Two former Iowa football players now working as college football analysts don't expect anything to come easily in Friday's Rose Bowl. But, they do expect the Hawkeyes to be well prepared to make the most of a historic chance. Iowa hasn't won a Rose Bowl since 1959 and with the chance to earn a 13th win for the first time in the program's history, motivation won't be in short supply. "If Iowa is on its game, it can compete with anybody,'' Big Ten Network analyst Chuck Long said. "They've proven that.'' Long believes the Hawkeyes are in for a game much like the one they played in the Big Ten title game earlier this month against Michigan State. "It's going to be another slugfest from the way I look at it,'' Long said. "They're a physical football team. Iowa is a physical football team. They're both balanced on offense, sound on defense. I think it's going to be a game that comes down to two or three plays that will decide it.'' Former Hawkeye Anthony Herron, who completed his career in coach Kirk Ferentz's second season as head coach in 2000 and is now a studio host for the Pac-12 Network, senses a close, hard-fought game as well. He said a win against the Cardinal would add to the legacy that this year's 12-1 team has already created. "It would take things to an entirely different level to be the first team to come out here and go home with a win,'' Herron said. "People would look at this team in an entirely different way if they could add Rose Bowl champions to what they've accomplished.'' Iowa has already accomplished much this season -- a 12-0 regular season, a berth for the first time in the Big Ten championship game -- but Herron is right. A Rose Bowl victory would allow this collection of Hawkeyes to take the way they are remembered to an entirely different level. Long, who saw action in both the 1982 and 1986 Rose Bowl games, hopes people appreciate the opportunity Iowa has in front of it in its first appearance in Pasadena in 25 years. "It's hard to get here,'' he said. "Everything has to fall just right and with the new playoff set up, it will become even more difficult for Big Ten teams to be here every year. Enjoy it.''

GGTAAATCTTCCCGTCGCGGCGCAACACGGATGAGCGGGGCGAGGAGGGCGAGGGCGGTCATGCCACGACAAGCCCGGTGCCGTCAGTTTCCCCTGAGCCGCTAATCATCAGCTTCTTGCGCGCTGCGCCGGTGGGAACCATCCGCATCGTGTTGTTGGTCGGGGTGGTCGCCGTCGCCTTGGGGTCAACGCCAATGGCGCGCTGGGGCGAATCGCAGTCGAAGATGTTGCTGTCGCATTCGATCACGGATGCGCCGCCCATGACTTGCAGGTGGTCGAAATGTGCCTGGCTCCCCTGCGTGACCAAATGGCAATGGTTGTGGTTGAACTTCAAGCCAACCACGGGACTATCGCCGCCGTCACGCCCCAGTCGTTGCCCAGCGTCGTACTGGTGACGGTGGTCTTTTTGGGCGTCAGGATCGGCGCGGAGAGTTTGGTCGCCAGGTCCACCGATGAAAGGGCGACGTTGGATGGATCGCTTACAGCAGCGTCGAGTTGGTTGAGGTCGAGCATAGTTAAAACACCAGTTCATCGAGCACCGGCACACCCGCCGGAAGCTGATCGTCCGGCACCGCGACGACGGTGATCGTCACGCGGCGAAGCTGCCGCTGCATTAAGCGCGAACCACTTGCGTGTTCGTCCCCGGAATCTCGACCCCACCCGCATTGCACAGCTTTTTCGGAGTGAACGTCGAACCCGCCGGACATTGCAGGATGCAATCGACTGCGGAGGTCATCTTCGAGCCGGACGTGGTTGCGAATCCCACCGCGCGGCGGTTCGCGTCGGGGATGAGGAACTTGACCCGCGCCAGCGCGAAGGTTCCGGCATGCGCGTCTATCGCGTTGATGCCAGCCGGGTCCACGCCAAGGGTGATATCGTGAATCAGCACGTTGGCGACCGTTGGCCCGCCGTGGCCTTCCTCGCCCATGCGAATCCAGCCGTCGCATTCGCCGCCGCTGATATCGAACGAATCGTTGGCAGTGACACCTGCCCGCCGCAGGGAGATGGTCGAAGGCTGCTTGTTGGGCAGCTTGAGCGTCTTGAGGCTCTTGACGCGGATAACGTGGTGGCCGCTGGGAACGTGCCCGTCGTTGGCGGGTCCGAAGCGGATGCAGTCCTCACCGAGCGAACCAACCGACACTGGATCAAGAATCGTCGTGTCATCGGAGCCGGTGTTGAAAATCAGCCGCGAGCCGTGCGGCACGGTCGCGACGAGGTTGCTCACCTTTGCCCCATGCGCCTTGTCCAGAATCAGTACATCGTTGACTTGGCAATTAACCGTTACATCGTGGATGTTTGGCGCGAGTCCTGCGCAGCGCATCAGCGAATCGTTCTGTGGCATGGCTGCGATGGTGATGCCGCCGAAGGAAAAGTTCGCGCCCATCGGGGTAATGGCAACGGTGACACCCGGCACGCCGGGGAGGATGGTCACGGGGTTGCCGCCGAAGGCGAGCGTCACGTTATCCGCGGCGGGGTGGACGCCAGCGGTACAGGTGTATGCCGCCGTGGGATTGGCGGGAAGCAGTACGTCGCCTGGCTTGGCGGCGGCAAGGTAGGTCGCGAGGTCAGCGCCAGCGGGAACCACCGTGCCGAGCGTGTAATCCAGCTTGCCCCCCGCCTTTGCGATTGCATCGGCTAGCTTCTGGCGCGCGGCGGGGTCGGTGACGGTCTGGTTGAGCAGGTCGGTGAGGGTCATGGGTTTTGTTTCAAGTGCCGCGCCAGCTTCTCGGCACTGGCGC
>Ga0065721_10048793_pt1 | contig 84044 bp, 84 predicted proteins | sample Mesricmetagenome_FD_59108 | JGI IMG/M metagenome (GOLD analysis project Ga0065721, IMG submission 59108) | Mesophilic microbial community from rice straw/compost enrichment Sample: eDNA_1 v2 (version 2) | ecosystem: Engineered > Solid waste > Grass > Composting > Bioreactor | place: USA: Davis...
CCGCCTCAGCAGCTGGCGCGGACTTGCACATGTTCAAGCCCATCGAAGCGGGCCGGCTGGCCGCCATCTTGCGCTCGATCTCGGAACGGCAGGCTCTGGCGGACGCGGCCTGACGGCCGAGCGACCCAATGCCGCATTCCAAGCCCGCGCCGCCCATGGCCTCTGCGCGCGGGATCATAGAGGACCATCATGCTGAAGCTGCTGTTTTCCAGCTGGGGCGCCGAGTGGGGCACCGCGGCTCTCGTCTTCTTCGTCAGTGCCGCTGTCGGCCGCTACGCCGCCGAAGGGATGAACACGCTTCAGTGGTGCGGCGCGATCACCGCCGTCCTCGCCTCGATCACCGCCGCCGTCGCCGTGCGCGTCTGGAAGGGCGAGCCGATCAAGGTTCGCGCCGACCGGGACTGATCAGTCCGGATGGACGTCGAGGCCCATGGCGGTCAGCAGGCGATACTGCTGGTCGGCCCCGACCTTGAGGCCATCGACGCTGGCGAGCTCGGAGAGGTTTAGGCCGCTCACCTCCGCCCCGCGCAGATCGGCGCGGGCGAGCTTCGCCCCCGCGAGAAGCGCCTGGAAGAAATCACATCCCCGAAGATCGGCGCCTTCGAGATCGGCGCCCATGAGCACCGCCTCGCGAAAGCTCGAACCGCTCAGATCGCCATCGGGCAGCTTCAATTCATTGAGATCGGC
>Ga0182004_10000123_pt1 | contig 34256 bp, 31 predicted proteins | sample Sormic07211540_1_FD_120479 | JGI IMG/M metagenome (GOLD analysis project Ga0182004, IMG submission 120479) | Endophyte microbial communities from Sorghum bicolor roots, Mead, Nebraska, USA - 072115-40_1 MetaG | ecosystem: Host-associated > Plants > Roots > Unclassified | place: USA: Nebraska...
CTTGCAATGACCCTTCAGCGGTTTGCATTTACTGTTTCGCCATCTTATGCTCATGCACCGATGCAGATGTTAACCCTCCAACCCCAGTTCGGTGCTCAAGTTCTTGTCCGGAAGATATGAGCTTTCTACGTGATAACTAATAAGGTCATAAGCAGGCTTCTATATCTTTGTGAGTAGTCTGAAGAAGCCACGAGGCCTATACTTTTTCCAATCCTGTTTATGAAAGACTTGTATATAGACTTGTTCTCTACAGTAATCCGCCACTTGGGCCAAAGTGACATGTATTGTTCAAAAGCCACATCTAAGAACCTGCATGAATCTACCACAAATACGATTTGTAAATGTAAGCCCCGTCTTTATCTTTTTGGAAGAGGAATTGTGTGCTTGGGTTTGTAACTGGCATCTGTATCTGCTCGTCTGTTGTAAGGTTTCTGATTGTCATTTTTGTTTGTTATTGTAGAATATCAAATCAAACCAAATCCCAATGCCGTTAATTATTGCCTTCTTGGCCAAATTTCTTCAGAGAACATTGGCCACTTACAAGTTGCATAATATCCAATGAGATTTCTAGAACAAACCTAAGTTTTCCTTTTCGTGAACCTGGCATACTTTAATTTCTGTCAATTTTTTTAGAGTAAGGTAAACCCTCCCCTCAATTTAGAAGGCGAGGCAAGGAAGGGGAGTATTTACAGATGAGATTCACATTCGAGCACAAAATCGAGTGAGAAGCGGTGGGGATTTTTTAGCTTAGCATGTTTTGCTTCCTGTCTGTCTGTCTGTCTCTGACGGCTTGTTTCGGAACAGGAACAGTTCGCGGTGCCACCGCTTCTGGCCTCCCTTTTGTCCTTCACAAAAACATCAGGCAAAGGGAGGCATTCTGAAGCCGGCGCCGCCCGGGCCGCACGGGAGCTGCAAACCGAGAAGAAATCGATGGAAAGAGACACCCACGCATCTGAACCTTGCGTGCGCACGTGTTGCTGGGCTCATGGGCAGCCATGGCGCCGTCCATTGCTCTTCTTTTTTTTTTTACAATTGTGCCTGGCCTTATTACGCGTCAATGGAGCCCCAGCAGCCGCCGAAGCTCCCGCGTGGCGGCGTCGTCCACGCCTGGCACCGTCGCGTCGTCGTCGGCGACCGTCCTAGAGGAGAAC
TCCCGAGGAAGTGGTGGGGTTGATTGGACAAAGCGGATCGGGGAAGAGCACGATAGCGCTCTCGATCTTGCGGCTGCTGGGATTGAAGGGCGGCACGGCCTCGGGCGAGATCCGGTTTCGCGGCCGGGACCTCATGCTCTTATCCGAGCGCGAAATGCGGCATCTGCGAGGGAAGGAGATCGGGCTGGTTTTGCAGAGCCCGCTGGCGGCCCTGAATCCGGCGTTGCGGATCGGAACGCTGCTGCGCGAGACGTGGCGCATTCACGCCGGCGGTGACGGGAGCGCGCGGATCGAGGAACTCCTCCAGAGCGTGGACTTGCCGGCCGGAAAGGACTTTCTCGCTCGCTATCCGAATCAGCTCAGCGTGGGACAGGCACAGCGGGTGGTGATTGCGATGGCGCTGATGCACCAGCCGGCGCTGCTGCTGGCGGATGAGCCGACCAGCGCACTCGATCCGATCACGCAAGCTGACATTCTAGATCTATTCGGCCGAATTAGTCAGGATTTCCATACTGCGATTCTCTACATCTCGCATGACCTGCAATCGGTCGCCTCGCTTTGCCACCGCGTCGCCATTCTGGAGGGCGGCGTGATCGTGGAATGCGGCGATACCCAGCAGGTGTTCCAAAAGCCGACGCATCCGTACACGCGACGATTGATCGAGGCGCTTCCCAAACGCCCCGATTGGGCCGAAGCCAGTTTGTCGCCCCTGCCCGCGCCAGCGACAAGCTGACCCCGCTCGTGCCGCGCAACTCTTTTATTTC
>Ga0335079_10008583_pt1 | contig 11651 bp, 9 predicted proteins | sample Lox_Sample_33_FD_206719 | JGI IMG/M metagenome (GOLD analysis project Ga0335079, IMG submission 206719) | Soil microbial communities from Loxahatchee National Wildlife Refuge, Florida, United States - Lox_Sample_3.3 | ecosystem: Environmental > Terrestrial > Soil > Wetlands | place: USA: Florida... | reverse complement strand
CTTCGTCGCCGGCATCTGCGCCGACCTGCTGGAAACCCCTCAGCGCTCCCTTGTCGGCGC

Rose Bowl participants Iowa and Stanford took part in a Super Bowl-style media day. As one of the six bowls that is part of the College Football Playoffs group, the Rose Bowl hosted a mandatory open media day that required all players, head coaches and assistants to take part in a one-hour free for all at a downtown Los Angeles hotel. They paraded in one team at a time, Stanford at 8 in the morning, Iowa 90 minutes later.. Players and coaches fielded questions, some quirky, some purposeful. They posed for pictures with the Rose Bowl trophy, taped television interviews and had pictures taken with a variety of props that added a little levity to the situation. Four players from each team and the head coach were seated at elevated podiums, while the rest of the team filled a hotel ballroom. It was a unique format that provided players who might normally not be interviewed with the chance to field a few questions. For the first time this season, Iowa freshmen were available for interviews. It was a good chance to talk with them about what it has been like to be part of an Iowa team that has had a historic season no matter what the scoreboard reads on Friday. Tuesday's access was the last interview opportunity for players until after Friday's game. Coaches Kirk Ferentz and David Shaw meet the media on Wednesday morning. Both will appear with their teams at a banquet on New Year's Eve just outside the Rose Bowl. The questions won't be as quirky and the answers will likely be more measured. After all, kickoff will only be two days away.